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Monday, 24 March 2014 13:43

New Study: Parenting Styles and Childhood Obesity

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A new study from McGill University in Montreal, Canada indicates a connection between childhood obesity and parenting styles. The study identified two parenting styles - authoritarian vs. authoritative and compared associated obesity rates in children. "Authoritative" parents were defined as demanding but responsive to their children's emotions and issues. "Authoritarian" was defined as demanding, but not responsive (i.e., "tiger mom").

According to MedicalNewsToday, "Results showed that kids whose parents were authoritarian had a 30% higher likelihood of being obese in kids between 2 and 5 years old, while kids between 6 and 11 years old had a 37% higher chance. This is compared with children whose parents were authoritative."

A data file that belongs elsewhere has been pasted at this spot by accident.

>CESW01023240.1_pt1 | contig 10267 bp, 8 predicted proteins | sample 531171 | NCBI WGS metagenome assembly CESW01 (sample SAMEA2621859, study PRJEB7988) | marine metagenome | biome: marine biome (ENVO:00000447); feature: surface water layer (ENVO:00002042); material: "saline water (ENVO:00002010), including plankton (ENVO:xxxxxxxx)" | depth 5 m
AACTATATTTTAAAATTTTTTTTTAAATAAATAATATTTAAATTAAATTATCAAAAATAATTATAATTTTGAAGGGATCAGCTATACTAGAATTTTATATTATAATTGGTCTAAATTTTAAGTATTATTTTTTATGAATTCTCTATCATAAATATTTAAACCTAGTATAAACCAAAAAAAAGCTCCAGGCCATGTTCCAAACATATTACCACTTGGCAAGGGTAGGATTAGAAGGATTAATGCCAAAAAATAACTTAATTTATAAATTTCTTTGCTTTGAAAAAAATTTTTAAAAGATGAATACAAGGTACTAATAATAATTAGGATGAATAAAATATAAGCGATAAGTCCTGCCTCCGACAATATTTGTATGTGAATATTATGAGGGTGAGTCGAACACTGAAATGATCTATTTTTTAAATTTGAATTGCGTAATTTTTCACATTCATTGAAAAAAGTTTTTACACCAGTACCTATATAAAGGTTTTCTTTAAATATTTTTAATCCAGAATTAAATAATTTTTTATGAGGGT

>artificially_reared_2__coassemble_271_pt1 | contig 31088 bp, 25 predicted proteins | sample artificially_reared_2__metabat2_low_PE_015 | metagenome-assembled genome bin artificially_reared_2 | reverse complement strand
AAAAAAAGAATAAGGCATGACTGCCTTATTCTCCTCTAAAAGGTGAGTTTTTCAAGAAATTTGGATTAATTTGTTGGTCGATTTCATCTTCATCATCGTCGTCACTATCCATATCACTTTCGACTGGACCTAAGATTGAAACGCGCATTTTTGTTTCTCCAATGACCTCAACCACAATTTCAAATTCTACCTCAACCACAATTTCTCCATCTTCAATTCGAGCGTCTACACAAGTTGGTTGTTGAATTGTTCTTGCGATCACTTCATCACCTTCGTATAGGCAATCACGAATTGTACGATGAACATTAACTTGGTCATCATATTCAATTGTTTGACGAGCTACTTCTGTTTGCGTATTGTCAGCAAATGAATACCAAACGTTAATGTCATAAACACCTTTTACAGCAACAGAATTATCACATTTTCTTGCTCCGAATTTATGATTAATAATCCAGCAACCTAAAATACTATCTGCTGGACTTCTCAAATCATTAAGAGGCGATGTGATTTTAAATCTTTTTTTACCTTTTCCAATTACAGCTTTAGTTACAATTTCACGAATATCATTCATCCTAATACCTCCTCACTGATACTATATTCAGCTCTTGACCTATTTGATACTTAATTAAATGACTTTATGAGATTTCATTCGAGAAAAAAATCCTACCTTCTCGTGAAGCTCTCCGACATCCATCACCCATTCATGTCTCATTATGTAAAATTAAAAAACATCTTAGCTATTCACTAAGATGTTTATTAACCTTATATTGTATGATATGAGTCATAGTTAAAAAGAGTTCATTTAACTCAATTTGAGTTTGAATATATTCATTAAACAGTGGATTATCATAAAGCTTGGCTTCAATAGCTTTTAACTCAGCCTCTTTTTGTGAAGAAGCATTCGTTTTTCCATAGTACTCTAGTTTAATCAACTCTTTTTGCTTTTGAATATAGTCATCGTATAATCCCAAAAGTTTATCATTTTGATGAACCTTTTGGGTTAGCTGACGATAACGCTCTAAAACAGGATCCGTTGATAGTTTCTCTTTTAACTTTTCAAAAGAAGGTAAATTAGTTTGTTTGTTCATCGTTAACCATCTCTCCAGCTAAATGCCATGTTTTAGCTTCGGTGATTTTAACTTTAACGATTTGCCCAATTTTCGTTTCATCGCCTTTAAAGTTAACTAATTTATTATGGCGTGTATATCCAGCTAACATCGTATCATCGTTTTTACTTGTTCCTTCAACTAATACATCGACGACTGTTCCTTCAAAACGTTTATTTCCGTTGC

Although the reasons for the study results aren't clear, American Heart Association spokesman Dr. Stephen R. Daniels writes, "Ignoring bad behavior but rewarding good behavior is the best way to think about this. Punishing bad behavior and ignoring good behavior doesn't work from a psychological standpoint."

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